So, RSS has come up with the idea of a “state”, in which the Sindhu nation presently lives, along with others such as Muslims, who may or may not be nationals and/or a nation by themselves.

The State that is India as defined in the Constitution, is not the Sindhu nation. When the Sindhu nation not only dominates the Indian state, but also imposes its own Constitution on it, it will become a Hindu Rashtra, where the Sindhu nation is now identical with the Indian State. A name change will certainly follow.

What happens to the minorities who are not Sindhu nationals as per RSS? On what terms can they be assimilated? If not, where do they go? That is essentially an existential dilemma that RSS is keen to avoid discussing in the open. Nevertheless, it is a question that needs to be settled, if India is to continue as a liberal constitutional democracy.

Between the RSS’ claim of nation-building and its definition of a “nation,” lies an abyss, deep enough to sink the nation itself. Yet RSS’ strategy is to present this nation as a fait accompli, rather than discuss and debate issues.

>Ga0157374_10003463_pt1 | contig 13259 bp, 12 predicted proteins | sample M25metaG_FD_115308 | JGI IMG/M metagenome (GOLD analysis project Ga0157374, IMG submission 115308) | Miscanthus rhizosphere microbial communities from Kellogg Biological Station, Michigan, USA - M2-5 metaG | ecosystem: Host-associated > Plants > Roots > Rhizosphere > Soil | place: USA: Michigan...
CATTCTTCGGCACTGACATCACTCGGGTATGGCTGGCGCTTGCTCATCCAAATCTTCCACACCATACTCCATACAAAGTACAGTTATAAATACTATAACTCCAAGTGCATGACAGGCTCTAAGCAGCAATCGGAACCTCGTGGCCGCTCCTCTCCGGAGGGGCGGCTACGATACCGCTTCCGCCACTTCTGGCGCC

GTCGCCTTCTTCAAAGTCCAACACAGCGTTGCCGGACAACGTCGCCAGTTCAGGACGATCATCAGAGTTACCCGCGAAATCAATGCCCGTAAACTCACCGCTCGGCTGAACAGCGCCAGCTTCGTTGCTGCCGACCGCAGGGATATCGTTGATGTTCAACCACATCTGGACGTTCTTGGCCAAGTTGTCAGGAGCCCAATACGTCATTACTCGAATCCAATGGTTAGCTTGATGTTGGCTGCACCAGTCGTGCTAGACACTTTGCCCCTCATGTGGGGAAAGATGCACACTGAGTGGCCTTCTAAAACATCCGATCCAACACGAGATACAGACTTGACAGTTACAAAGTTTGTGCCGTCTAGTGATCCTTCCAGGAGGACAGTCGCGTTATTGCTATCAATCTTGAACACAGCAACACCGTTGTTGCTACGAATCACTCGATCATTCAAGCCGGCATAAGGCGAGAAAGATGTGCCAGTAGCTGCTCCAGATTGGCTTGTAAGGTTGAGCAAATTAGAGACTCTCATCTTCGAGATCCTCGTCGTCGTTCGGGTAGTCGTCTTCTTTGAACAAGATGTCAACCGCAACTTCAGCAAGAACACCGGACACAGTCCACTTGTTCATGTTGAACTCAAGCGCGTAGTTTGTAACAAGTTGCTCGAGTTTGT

Using vigilantes, backed by state power, Muslim lebensraum (the territory or space that the state believes is needed for it to grow) is being shrunk, socially and economically, in order to marginalise them, in much the same way our Aryans ancestors marginalised autochthons, to create the Dalits.

It is high time we bring such deep existential issues out into the open for debate and discussion, rather than allow a secretive organisation to impose its will on the polity through subterfuge.

(The writer is an independent commentator. Views are personal)